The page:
"Are you okay? You look like you've seen a ghost."
If a character in your ghost film says that within the first five minutes, yooooou might've made a clichéd ghost film. You might argue that, by now, everything has been done - especially in the ghost sub-genre - so it becomes hard to avoid one cliché after another. Fortunately, there are some films out there, like Ti West's The Innkeepers or Scott Derrickson's Sinister, that can overcome those obstacles and present something familiar yet fresh at the same time.
But then you've got films like The Unbroken that play out as if its filmmakers were told one single ghost story in their youth and then thought, "We should make that into a movie or something. No one's done that before, right?"
And the requisite beats are all here: the recently displaced character with a new home after an unfortunate event, the creepy totem of the deceased (in this case, a laughing clown doll), and a roster of shady characters whom you'll think are the killers responsible for the death of the person now haunting said character. Oh, and twist ending the end.
Add Warwick Davis and you've got The Unbroken, which we've seen a hundred times already. The script contains groundbreaking new character tropes like Bitter Old Woman, Horny Young Adult Jokester, and, of course, Creepy Kid Ghost.
Sarah Campbell (Aurelia Rose) is the recently displaced (and divorced) main character finding herself in a new environment that happens to be douched with ghost. At first she accuses one of her neighbors of all the ghostly goings-on...that is until the ghost boy appears directly in front of her, wearing a ghost red turtleneck and overalls. This sends her into the comforting presence of Tommy (Patrick Flanagan), the previously mentioned character who tries with every line of dialogue to provide comic relief, but instead becomes nails on a chalk board. "Most ghost movies suck, except...Ghostbusters," he even has the audacity to say.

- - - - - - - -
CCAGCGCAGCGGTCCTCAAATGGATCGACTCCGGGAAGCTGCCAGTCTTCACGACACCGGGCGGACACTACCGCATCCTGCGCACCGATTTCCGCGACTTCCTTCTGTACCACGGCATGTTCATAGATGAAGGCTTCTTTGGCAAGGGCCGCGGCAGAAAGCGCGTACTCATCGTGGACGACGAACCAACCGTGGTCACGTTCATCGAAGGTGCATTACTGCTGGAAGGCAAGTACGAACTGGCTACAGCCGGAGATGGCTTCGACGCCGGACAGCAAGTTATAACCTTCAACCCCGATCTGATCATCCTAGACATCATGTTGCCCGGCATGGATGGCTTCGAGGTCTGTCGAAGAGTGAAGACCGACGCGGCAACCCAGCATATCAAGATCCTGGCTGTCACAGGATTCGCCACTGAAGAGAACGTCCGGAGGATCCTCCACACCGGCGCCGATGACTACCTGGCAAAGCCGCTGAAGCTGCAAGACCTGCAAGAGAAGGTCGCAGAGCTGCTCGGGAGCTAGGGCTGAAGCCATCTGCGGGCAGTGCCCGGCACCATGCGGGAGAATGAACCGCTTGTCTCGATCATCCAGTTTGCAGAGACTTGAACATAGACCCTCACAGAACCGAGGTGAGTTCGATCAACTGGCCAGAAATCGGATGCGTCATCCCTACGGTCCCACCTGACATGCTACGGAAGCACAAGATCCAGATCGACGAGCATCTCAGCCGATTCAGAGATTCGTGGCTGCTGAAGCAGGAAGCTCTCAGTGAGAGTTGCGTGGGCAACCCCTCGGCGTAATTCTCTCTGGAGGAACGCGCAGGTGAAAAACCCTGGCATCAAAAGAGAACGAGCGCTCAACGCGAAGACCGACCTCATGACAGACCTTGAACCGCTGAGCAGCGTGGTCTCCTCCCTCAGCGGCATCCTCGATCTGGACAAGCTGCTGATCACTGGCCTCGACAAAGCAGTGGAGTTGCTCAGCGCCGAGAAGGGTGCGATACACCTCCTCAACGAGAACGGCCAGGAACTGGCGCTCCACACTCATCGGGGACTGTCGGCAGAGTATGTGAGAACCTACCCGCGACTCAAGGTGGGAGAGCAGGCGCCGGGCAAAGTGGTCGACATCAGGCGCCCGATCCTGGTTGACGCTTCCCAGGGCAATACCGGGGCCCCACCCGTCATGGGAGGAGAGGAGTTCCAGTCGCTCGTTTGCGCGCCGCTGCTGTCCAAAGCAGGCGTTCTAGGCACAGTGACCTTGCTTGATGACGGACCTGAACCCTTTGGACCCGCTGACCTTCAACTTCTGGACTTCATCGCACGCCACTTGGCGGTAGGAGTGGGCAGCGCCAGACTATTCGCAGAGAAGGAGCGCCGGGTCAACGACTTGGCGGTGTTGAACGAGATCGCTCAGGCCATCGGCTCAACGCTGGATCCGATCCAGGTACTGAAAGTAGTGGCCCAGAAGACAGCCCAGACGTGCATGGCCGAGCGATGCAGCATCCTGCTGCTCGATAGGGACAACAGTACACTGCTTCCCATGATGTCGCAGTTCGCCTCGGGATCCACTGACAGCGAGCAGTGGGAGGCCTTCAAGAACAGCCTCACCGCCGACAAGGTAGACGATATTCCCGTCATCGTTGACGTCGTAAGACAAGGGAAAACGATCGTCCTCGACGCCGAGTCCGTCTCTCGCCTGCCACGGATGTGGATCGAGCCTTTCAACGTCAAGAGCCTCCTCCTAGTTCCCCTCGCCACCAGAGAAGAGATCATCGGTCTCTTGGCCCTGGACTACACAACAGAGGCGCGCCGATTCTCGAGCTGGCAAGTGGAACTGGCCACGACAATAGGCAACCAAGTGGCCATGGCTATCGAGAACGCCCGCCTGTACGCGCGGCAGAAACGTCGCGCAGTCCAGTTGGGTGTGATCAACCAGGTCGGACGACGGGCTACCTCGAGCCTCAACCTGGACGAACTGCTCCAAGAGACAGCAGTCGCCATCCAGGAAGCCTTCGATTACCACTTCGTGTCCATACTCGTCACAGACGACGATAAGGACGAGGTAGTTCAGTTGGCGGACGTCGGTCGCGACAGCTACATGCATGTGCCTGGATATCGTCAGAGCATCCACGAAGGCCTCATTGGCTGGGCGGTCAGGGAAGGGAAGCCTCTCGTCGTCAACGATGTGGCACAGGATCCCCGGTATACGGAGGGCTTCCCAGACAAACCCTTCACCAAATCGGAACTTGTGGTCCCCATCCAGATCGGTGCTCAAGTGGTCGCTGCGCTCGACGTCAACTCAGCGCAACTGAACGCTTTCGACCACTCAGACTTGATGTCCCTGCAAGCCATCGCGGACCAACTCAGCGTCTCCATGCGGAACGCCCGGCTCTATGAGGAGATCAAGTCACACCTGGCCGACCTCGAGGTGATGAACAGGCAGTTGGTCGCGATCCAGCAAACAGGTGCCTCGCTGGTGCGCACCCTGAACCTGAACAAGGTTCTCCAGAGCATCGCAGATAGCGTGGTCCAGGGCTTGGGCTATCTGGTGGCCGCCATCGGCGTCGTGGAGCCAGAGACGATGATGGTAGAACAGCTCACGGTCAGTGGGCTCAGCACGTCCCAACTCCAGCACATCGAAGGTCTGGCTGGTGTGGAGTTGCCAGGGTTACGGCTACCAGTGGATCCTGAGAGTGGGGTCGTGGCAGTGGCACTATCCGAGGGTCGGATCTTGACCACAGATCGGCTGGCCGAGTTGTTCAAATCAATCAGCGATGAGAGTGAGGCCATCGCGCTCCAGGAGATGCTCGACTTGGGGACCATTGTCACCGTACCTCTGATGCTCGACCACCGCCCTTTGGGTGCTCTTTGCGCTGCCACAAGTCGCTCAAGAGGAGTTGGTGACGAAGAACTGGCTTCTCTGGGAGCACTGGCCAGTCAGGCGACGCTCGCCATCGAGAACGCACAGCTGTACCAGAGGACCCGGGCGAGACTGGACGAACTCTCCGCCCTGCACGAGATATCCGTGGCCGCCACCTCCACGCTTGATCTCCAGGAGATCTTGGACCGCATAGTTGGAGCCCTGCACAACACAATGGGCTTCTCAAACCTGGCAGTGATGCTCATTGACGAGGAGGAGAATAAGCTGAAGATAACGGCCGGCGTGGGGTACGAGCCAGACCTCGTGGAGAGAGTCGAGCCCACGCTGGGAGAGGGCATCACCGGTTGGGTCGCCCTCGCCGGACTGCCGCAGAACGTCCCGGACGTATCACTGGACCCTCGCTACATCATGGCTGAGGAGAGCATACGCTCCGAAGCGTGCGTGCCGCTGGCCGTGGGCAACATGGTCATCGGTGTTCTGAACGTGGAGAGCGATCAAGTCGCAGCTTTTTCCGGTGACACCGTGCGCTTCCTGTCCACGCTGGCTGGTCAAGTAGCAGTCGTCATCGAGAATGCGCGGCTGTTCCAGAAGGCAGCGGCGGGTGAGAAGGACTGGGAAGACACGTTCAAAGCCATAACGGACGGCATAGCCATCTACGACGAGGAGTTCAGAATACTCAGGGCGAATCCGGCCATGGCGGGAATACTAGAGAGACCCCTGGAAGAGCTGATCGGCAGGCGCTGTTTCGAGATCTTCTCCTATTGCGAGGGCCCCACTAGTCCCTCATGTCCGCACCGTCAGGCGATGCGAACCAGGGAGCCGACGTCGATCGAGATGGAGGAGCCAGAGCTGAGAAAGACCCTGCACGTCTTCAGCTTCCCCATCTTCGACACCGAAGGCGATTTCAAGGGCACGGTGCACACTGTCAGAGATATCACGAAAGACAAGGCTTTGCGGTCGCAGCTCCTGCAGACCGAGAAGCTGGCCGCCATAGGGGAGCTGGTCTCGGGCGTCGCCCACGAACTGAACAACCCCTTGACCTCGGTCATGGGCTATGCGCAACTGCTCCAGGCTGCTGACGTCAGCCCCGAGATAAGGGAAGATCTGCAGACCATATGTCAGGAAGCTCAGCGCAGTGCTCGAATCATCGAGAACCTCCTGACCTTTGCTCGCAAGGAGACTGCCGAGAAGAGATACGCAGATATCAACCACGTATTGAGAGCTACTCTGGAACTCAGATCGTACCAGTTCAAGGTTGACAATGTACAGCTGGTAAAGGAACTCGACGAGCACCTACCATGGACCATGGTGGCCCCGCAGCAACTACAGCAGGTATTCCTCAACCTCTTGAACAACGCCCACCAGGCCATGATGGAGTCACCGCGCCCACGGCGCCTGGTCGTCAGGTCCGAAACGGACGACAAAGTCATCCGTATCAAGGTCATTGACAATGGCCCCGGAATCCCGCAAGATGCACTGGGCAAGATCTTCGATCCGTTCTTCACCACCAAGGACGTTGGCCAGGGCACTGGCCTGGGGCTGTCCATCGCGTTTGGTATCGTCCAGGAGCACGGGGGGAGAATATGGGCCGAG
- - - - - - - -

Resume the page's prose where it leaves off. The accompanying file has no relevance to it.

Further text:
Further, Tommy tells Sarah what usually happens in ghost movies after someone sees a ghost: go to a psychic. So, Sarah does just that. Warwick Davis, the last person you would expect to play a psychic, psychics the hell out of his part, saying things like "sage" and "negative energy." Just like REAL movie psychics!
The Unbroken is supposed to be ironic, but it comes across as lazy. It's also supposed to be scary, but instead induces eye rolls and chuckles. The script can be aggravating at times, to the point where you fight the urge to shout at the characters on screen. For instance: the manager of the complex where Sarah is staying tells her she will send up her nephew to help Sarah move her stuff in. Not minutes later, a teen boy shows up and says, "My aunt told me to help you move in," to which Sarah responds: "Who is your aunt??"
Seriously? Do you not remember the conversation from 37 seconds ago?
There's also no respect for either physical or psychological continuity. In one scene, for instance, the glass shower door shatters and sends broken shards ripping across Sarah's flesh, leaving nasty cuts across her arm and back. Later that night at an art opening, Sarah's sleeveless dress reveals her soft, tanned, and untainted flesh. And it's at this art gallery where her ex is (nearly?) killed and she barely reacts, looking more embarrassed than alarmed. It's noticeable, distracting, and rather bush league.
|"Sorry, Warwick - we've already cast the boy ghost."|
Aurelia Rose as our protag does a serviceable job, and she's awful purty, but the film surrounding her is dull and uninspired. The remaining cast looks exhausted, especially Daniel Baldwin, who visualizes in his mind finally paying off the rest of his new van by having agreed to appear in this; his complete disinterest in the material comes across in nearly every word of his performance.
I honestly don't know to whom I would recommend The Unbroken. Have you never seen a ghost film, ever? Do you not know anything at all about ghosts you couldn't have learned from Casper? Is someone jumping out of a closet and shouting boo enough to send you into a frenzy of fear? Then hey, check out The Unbroken, if only to work your way up to something more deserving.
I, for one, did learn something from having watched, and it's something I can reiterate here:
Most ghost movies suck.